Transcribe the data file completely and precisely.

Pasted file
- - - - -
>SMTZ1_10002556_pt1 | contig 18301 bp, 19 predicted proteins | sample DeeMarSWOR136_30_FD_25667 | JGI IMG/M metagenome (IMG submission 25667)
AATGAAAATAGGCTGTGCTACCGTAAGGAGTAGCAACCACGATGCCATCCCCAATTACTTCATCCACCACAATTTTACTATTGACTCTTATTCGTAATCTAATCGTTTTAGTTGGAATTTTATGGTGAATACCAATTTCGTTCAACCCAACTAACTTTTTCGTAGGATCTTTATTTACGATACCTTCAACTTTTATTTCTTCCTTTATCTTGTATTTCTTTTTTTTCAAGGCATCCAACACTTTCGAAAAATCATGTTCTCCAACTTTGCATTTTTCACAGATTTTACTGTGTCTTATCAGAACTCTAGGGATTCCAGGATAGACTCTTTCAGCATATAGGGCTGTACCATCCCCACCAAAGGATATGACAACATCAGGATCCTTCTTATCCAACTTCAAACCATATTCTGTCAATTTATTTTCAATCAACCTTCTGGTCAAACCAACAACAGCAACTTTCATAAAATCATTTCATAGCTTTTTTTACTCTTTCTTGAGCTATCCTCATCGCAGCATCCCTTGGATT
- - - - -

>SMTZ1_10002556_pt1 | contig 18301 bp, 19 predicted proteins | sample DeeMarSWOR136_30_FD_25667 | JGI IMG/M metagenome (IMG submission 25667)
AATGAAAATAGGCTGTGCTACCGTAAGGAGTAGCAACCACGATGCCATCCCCAATTACTTCATCCACCACAATTTTACTATTGACTCTTATTCGTAATCTAATCGTTTTAGTTGGAATTTTATGGTGAATACCAATTTCGTTCAACCCAACTAACTTTTTCGTAGGATCTTTATTTACGATACCTTCAACTTTTATTTCTTCCTTTATCTTGTATTTCTTTTTTTTCAAGGCATCCAACACTTTCGAAAAATCATGTTCTCCAACTTTGCATTTTTCACAGATTTTACTGTGTCTTATCAGAACTCTAGGGATTCCAGGATAGACTCTTTCAGCATATAGGGCTGTACCATCCCCACCAAAGGATATGACAACATCAGGATCCTTCTTATCCAACTTCAAACCATATTCTGTCAATTTATTTTCAATCAACCTTCTGGTCAAACCAACAACAGCAACTTTCATAAAATCATTTCATAGCTTTTTTTACTCTTTCTTGAGCTATCCTCATCGCAGCATCCCTTGGATT